So, the idea of the proposal is that energy bills don't go up
even when a charge is being levied because the household is saving
on energy bils. This seems somewhat what at odds with the HuffPo
claim that the scheme will
add 10 per cent to all household bills (did the HuffPo
read the consultation or just skim the Mail article?)
Now for Booker's estimation that the measures proposed by DCLG
will cost a householder intending to put in a conservatory or
install a new boiler "up to £10,000". But based on DCLG's 10 per
cent rule this would presumably mean the original works would cost
£100,000. Which seems like quite an expensive conservatory.
The list of measures that DLCG's consultation considers is: (at
lower cost) loft or cavity wall insulation, hot water cylinder
insulation, heating controls and (at higher cost) a new boiler, new
windows or solid wall insulation.
Energy Saving Trust says for a semi-detached house, roof and
loft insulation costs £100-£350 to install and should pay for
itself in two to four years; draughtproofing typically costs
£120-£220, saving around £55 per year; boiler insulation is around
£40, paying for itself in six months; and cavity wall insulation
costs around £160, with payback in around two years.
discussed on the Today programme yesterday, insulating your
house from top to bottom can cost as much as £15,000. But that is
not what DCLG is proposing. If the owners of a semi-detached house
installed all of the measures we totted up above, they'd be paying
£770 - not peanuts by any means, but still not quite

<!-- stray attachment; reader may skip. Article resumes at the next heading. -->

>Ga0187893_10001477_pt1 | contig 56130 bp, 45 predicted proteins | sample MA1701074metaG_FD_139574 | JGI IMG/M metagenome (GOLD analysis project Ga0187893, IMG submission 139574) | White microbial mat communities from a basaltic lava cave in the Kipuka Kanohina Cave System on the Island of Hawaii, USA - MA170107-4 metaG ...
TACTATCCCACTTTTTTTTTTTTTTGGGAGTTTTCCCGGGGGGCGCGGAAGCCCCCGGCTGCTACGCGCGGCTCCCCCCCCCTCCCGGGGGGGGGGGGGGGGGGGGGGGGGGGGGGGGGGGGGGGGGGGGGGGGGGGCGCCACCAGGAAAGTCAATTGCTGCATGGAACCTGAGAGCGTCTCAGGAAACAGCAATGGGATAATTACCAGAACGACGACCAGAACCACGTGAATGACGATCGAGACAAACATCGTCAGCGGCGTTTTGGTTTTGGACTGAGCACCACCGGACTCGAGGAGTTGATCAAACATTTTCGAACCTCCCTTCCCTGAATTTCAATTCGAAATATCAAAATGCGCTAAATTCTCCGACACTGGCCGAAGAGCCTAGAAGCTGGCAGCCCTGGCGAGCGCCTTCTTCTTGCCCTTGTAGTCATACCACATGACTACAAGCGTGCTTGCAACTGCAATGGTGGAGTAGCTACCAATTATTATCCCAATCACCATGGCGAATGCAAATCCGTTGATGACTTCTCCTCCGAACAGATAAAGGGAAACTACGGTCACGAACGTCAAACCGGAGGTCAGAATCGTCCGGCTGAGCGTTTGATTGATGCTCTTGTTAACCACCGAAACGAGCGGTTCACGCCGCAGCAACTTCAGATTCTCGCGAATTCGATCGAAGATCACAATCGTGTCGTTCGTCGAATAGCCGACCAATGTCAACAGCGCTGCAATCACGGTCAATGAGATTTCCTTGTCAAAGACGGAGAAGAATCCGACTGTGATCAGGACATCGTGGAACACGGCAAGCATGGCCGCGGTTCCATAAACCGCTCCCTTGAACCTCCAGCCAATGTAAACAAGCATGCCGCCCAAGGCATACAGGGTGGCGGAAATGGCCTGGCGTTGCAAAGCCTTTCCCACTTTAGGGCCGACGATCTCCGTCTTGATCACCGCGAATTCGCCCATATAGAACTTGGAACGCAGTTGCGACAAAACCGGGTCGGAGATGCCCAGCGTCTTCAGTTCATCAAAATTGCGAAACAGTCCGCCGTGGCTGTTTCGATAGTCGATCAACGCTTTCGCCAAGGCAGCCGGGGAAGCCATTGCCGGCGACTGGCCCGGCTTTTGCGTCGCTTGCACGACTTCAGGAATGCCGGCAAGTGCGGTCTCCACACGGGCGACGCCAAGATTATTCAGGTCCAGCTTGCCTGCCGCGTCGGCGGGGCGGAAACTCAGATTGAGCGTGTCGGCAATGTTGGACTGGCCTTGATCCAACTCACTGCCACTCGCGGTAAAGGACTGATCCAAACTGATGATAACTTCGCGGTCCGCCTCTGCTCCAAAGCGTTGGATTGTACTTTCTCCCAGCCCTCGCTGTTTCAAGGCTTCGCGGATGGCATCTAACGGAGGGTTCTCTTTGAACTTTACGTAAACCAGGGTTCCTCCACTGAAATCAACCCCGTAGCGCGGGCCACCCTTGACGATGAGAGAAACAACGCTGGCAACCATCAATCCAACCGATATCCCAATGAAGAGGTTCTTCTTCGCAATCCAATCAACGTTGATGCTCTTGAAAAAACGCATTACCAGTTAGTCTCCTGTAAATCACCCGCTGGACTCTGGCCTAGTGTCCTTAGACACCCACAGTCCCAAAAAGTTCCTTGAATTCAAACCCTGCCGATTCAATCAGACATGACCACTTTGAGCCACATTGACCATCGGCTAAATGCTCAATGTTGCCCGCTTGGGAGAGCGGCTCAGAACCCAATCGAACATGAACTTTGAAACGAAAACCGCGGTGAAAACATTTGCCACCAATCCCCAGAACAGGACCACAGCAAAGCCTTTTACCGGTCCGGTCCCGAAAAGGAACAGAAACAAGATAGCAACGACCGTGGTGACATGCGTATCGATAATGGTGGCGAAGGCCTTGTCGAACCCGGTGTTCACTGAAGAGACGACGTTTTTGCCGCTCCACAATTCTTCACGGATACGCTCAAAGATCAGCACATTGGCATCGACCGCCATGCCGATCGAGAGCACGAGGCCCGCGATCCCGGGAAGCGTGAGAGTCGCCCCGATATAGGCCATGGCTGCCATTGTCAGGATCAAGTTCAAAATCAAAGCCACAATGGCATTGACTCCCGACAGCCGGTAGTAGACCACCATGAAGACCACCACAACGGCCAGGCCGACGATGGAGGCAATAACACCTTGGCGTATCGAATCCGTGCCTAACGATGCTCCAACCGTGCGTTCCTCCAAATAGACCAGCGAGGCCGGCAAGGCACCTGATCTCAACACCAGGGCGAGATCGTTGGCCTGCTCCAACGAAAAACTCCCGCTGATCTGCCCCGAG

Will the Green Deal deliver savings?
Chair of the Energy and Climate Change Committee Tim Yeo backed
up the Mail's objection to a mandatory 'conservatory tax'. He
told the Today programme yesterday that while he
supports the "laudable" aim of the green deal, compelling people
isn't a good idea as it will reduce public enthusiasm for the Green
This seems like a reasonable point. It does rather make us
wonder however, just how it's all going to get done. In 2050, 74 per cent of
housing stock will be the draughty old places most of us live
in now. The Government faces an epic task getting all those houses
insulated - and public willingness to participate is obviously
DCLG told us it is only proposing improvement measures where
homeowners are building "substantial extensions", and most
conservatories will not require any energy efficiency measures
under the new regulations. It says reports suggesting otherwise are
"simply incorrect". It adds that it's still consulting on
proposals for homeowners to undertake improvements, such as
loft or cavity wall insulation, when replacing their boiler or
windows. A DCLG spokesperson says:
"The Government is listening to
consumer concerns on this matter and is looking to develop this
policy further with industry bodies and consumer groups before
issuing its response."
The Mail has
frequently taken issue with DECC calculations that homeowners
will save money through energy efficiency measures. But if
compulsory measures aren't a good idea, and mustering public
enthusiasm is, then the Mail's repeated attacks on any and all
green policies (energy saving measures included) seem to be doing a
pretty fair job of making this a self-fulfilling prophesy.